In the mid 1960’s a talented group of engineers in West Bromwich, England, dared to ask the question ‘why can’t a muscle car spin all four wheels?’ The end result was the Jensen FF, the first production vehicle to feature AWD, and a coupe that just happened to be hiding a 383 cubic inch Chrysler V8 under the hood. Flash forward 50 years and the Pentastar has picked up the torch once again in the form of the 2017 Dodge Challenger GT AWD, which throws down nearly the same gauntlet at the rear-wheel drive-only options from Ford (the Mustang) and Chevrolet (the Camaro).
In many ways the Challenger GT is a no-brainer. Dodge’s retro-themed coupe shares its LX platform with the four-door Dodge Charger sedan, which has long offered an all-wheel drive option. Porting the system to its equally-hefty two-door sibling presented no significant technical hurdles for FCA’s design team to overcome, other than updating the vehicle’s suspension to deal with the extra 200 lbs or so of weight brought on by the transfer case et al.
More importantly, the all-wheel drive Challenger serves to open up new markets for Dodge at very little expense. As it turns out, the Challenger and the Charger are cross-shopped against each other more than any other vehicles, with those in cold weather states typically ending up either swapping the coupe for the sedan when they find out they can’t benefit from AWD, or moving on to a competitive four-door or SUV in its place. The small investment inherent in developing the Challenger GT sees Dodge poised to scoop up not just those buyers who would have moved on to Charger pastures, but also anyone who’s been pining for a Mustang or a Camaro, but isn’t comfortable with a rear-wheel drive option during the winter months.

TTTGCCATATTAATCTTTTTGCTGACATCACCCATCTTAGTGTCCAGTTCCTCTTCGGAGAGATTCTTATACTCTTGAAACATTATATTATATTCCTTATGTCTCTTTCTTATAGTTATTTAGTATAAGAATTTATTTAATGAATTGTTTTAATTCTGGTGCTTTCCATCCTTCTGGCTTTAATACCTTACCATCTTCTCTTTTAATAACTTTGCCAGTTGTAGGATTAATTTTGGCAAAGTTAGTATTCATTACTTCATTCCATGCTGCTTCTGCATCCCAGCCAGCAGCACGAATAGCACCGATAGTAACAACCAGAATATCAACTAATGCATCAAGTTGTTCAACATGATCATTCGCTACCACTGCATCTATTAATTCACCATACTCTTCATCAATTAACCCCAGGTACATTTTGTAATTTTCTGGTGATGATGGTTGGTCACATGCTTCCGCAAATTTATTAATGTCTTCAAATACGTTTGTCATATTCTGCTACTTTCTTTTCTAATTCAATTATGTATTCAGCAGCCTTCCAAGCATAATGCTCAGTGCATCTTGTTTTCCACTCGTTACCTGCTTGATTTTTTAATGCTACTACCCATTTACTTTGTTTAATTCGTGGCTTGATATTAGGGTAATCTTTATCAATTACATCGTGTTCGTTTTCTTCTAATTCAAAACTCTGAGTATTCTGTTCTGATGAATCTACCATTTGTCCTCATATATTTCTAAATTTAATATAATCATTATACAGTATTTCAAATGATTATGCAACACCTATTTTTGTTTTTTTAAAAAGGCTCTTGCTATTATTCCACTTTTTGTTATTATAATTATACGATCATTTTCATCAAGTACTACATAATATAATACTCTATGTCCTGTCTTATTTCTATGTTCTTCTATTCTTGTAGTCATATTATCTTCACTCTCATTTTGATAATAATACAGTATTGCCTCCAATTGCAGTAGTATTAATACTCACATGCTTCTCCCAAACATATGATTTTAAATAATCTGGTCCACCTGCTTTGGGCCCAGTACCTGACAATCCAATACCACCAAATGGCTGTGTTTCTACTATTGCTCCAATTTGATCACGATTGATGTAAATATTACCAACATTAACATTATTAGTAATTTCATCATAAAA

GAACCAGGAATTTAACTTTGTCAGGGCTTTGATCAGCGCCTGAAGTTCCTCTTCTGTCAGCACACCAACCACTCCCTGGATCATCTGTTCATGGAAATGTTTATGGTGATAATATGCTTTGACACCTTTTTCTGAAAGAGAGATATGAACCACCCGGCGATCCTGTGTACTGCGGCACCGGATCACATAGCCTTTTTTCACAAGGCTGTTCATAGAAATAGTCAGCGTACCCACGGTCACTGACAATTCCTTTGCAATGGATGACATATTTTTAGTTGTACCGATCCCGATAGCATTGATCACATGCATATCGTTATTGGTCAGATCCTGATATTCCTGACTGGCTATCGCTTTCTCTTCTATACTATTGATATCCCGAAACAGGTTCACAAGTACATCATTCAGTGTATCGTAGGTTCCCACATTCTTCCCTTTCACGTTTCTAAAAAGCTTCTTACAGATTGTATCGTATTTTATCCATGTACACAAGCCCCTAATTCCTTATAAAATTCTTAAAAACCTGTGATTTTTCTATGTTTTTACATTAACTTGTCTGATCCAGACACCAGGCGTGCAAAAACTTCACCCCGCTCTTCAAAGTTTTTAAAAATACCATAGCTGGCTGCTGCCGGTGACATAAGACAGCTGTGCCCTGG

There are, of course, a couple of caveats:
– The 2017 Dodge Challenger GT comes exclusively with a V6 engine. Granted, the 3.6-liter unit pushes out 305 horsepower, but put any visions of V8 rumble and four-wheel smoke shows out of your head.
– There’s no manual gearbox available. Dodge’s excellent eight-speed automatic is standard with the GT, which could be a deal-breaker for three-pedal fans.
I had the chance to slip behind the wheel of the Dodge Challenger GT in snowbound Portland, Maine, where a recent ‘wintry mix’ had dumped ice pellets, rain, and fat, wet flakes of white stuff on the ground over the preceding 24 hour period. Our destination for the day as we rolled out of town in a convoy of candy-colored cars was Club Motorsports in Tamworth, New Hampshire, a recently completed race facility that also happened to host enough real estate for a hard-packed kart track suitable for snow hooning.
I’m happy to report that on the dry pavement of Interstate 295 the Challenger’s AWD system felt completely transparent. Designed with an active transfer case that shuttles power to the front wheels only when its computer-controlled algorithm has determined that it’s time for more traction (based on factors such as temperature, wheel spin, wiper use, etc), in daily driving it’s impossible to tell the rear-wheel and all-wheel drive models apart.